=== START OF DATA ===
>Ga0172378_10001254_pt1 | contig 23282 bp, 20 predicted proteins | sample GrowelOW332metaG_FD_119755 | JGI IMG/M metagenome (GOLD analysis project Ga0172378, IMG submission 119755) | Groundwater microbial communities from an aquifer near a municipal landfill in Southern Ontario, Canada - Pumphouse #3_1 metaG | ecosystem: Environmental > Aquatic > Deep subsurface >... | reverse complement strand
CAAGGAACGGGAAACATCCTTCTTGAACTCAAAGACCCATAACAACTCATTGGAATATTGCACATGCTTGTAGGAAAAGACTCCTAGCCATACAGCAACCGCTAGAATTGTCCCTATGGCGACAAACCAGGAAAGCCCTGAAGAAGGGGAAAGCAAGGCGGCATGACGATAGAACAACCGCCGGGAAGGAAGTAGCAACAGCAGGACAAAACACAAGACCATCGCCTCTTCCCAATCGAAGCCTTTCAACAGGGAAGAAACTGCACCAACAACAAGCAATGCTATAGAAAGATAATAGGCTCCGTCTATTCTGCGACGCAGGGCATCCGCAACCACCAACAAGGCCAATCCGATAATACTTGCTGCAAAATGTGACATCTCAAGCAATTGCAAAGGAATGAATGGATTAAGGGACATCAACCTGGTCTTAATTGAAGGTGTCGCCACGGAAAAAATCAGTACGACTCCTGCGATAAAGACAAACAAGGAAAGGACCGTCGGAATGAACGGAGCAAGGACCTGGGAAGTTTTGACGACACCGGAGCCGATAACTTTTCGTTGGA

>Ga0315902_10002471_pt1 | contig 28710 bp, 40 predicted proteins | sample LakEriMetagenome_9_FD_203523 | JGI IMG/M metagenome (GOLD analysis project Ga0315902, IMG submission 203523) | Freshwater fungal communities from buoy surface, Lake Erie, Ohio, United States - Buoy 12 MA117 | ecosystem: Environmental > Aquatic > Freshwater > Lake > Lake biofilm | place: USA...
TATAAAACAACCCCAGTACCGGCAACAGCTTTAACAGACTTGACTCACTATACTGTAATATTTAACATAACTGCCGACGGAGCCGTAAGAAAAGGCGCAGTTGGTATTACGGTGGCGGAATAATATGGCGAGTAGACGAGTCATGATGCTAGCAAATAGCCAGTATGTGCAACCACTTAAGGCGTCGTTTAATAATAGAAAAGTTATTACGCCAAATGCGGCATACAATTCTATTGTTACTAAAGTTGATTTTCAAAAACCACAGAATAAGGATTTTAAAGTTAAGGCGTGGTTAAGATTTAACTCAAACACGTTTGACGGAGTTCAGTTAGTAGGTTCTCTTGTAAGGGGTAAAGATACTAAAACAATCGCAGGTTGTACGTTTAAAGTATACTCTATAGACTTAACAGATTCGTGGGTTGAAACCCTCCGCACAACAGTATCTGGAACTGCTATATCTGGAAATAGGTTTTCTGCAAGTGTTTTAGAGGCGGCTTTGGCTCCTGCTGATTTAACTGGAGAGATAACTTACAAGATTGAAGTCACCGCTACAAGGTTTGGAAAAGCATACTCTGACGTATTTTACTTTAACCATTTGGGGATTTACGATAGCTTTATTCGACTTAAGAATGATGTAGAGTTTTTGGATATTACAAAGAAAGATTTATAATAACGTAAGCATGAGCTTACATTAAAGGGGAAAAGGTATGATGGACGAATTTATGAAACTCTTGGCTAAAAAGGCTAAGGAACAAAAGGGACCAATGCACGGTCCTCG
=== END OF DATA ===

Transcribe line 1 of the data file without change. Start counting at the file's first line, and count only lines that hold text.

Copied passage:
>Ga0172378_10001254_pt1 | contig 23282 bp, 20 predicted proteins | sample GrowelOW332metaG_FD_119755 | JGI IMG/M metagenome (GOLD analysis project Ga0172378, IMG submission 119755) | Groundwater microbial communities from an aquifer near a municipal landfill in Southern Ontario, Canada - Pumphouse #3_1 metaG | ecosystem: Environmental > Aquatic > Deep subsurface >... | reverse complement strand